Faramir snorted softly, and grinned wryly as he affirmed, “One, only. Two and myself would swamp the boat. You have to stay, I’ll take…”

Thalion rolled his eyes, and handed the lesson over to Gwinfaer, who sighed with relief that he could finally stop the odd elf from the north from confusing the poor lads about the proper way to mate an arrowhead to an arrow shaft.

As Thalion approached him, Faramir paused, “My Lord?” He asked Thalion with quiet respect, adding, “If you have words for me, I will hear them.” And Faramir meant that. Not only was Thalion the chief advisor of the one-and-only settlement in Ithilien ruled by a foreigner Prince, he was also the foster-brother of Legolas, who was Aragorn’s gwador, and who claimed Faramir as gwador as well. Well, gwador or nephew, depending on whether Legolas was feeling himself of-an-age with Faramir, or his elder, on any given day.

Sighing, and wishing that he had his brother’s or Theli’s pithy way with words, Thalion said bluntly, “If you’re going to address me as ‘my Lord,’ young Faramir, then I am going to address you as my Prince, as you are both a Prince and my host, and the distant cousin of my wife, and my foster-family. However, that last makes you my young kinsman, and as such I believe I can speak to you as I would Legolas.”

Faramir’s eyes sparked grey fire, and Thalion reflected that Faramir was, indeed, Aragorn’s son, and Legolas’ cousin. Then the fire was controlled, and Faramir’s tone was calm and respectful, even faintly warm, as he replied, “Of course you are correct. You are my kinsman, Thalion, and I would listen to a being of your experience even were you not. But you have also stated correctly that this is my land. That means that whatever is keeping them, is my responsibility to deal with.”

“That is the most fool-headed piece of nonsense I’ve heard since Legolas turned two hundred!” Thalion snapped, then held up a hand in apology, as Faramir’s eyes widened in hurt and surprise.

Thalion counted silently to ten, searching for and finding his patience.

“My pardon, Prince Faramir,” Thalion apologized, loudly enough for anyone who had heard his insult to hear, before dropping his voice and saying quietly, “My apologies, truly, Faramir. Moments like that,” Thalion said with a guilty sigh, “are why Legolas and I had functionally stopped speaking to one another for several hundred years. But, that doesn’t change the fact that going after the party you’ve already sent, before the relief arrives, is folly. You’re not a green commander, cousin. Don’t act like one.”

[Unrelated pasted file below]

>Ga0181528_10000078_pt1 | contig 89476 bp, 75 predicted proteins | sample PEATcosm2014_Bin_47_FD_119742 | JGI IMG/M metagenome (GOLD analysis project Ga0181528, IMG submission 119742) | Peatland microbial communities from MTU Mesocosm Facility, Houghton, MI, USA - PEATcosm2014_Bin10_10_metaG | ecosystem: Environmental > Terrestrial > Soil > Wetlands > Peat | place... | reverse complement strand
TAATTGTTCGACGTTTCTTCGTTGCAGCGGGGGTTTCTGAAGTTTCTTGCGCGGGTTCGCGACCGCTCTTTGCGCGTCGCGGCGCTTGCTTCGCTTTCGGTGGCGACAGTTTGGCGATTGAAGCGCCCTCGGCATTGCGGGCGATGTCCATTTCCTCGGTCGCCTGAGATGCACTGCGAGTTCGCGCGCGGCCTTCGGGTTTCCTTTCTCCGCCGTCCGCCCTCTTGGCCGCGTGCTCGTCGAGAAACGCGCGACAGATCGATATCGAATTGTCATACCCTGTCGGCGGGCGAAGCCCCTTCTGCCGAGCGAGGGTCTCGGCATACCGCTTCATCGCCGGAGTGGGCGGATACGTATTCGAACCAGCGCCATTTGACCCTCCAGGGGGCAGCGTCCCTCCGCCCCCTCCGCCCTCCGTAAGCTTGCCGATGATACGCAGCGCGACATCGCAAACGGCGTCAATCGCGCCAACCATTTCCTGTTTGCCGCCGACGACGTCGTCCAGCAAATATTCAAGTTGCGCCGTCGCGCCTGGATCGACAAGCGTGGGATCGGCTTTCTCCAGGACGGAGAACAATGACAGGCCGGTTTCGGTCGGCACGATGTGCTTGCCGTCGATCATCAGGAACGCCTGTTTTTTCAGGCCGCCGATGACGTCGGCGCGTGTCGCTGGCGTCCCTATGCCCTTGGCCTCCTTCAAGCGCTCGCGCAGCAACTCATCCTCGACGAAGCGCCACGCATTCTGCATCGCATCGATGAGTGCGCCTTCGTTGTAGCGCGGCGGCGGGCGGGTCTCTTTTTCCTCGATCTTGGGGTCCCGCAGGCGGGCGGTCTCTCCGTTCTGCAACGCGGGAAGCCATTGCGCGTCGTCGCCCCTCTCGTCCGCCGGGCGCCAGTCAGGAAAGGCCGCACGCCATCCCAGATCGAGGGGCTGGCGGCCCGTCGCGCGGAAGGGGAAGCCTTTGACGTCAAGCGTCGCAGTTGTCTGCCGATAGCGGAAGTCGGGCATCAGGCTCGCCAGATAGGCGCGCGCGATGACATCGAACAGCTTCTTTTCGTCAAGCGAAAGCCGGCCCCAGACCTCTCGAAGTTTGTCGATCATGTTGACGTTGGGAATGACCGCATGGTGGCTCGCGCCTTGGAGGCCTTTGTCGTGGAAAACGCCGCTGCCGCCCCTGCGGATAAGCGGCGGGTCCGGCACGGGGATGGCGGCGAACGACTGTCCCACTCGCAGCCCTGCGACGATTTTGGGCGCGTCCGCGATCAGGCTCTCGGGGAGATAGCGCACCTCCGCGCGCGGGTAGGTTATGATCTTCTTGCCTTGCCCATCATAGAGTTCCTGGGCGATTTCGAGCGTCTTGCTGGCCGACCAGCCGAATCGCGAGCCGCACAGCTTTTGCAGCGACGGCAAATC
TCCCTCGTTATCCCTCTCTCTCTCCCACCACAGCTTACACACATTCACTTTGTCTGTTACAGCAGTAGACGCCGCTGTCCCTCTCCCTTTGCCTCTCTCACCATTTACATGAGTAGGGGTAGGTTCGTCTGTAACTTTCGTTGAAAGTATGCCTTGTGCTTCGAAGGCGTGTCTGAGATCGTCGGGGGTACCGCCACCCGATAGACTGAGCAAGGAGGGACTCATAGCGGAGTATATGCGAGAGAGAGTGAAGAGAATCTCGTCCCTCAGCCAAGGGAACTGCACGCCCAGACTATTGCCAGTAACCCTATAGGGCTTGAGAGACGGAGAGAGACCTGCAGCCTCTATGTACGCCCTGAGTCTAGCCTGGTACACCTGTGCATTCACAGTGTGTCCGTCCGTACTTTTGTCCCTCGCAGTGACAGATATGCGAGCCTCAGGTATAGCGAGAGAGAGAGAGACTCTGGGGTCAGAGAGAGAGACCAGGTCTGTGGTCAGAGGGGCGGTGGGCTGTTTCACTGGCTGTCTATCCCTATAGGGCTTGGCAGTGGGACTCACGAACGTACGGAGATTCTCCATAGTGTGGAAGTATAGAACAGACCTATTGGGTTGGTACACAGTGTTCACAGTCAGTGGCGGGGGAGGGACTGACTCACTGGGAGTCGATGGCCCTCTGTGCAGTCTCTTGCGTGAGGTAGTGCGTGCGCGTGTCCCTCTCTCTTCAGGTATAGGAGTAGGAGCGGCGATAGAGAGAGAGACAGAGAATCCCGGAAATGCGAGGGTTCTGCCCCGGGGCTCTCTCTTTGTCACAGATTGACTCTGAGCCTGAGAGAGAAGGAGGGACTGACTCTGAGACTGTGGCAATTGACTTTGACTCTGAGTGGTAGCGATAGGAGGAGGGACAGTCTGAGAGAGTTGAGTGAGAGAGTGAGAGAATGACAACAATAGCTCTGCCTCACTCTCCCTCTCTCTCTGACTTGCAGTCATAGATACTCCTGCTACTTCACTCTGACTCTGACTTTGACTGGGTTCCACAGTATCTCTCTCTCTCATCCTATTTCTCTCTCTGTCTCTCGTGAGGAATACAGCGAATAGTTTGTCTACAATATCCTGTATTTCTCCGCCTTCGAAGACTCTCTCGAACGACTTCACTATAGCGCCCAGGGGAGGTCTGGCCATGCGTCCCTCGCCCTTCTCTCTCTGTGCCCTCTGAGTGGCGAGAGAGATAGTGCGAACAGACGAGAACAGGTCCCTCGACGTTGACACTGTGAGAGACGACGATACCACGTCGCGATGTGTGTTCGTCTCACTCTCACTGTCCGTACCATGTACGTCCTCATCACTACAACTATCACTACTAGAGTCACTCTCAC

Faramir’s lips tightened, and it was clear to Beregrond, who had come to know his Prince rather well over the five years since the Ring War, that Faramir was half-persuaded by the common sense. The yelling hadn’t upset Faramir too much. Faramir’s own elder brother had been quite a famous yell-er.

“Be that as it may, ‘Lion,” Faramir replied softly, “Your own Prince is out there. You did not argue when I sent him.” His mouth twitching into a rueful half-grin, Faramir added, “And not because you really believe your Adar to be a fluffy bunny.”

Snorting in amusement, Thalion agreed, “Adar is no fluffy bunny. But someone did need to go and scout. Legolas is better at that than two-thirds of Adar’s soldiers, and one of the best I’ve seen, for his age. More, he feels the wood, even this wood, as most can’t, even most elves. He was uniquely suited to go and scout, and well-protected and guided. My Adar is more…a difficult alpha wolf than anybody’s prey, but he does have a rabbit’s ability to escape to elude a predator, and so does Legolas. Adar understands, as I have finally learned, that Legolas…if you do not let him take reasonable, sane risks, he will seek out impossible ones. And, as much as Legolas is irreplaceable in our hearts, Adar has many adult heirs.” Thalion didn’t say that Faramir was a ruling Prince, or that Faramir’s father was the King. He didn’t point out that the heir to Gondor and Arnor, and the heir to Ithilien, were both tiny children. Faramir was aware of those things, Thalion knew. And being Thranduil’s foster-son had taught Thalion what not to say, sometimes. And trying his hardest to be a better brother to Legolas these past few years had taught Thalion even more.

Faramir sighed, and cursed silently. “Another half-hour.” Faramir conceded reluctantly, “Then I’ll reconsider.”

Thalion nodded, and Beregrond finally let out a sigh of relief.

Faramir chuckled, and gave his long-suffering Captain of the Guard a sympathetic look, before turning back to Thalion, who had taken a seat on his other side, “‘Lion, may I ask you a question?”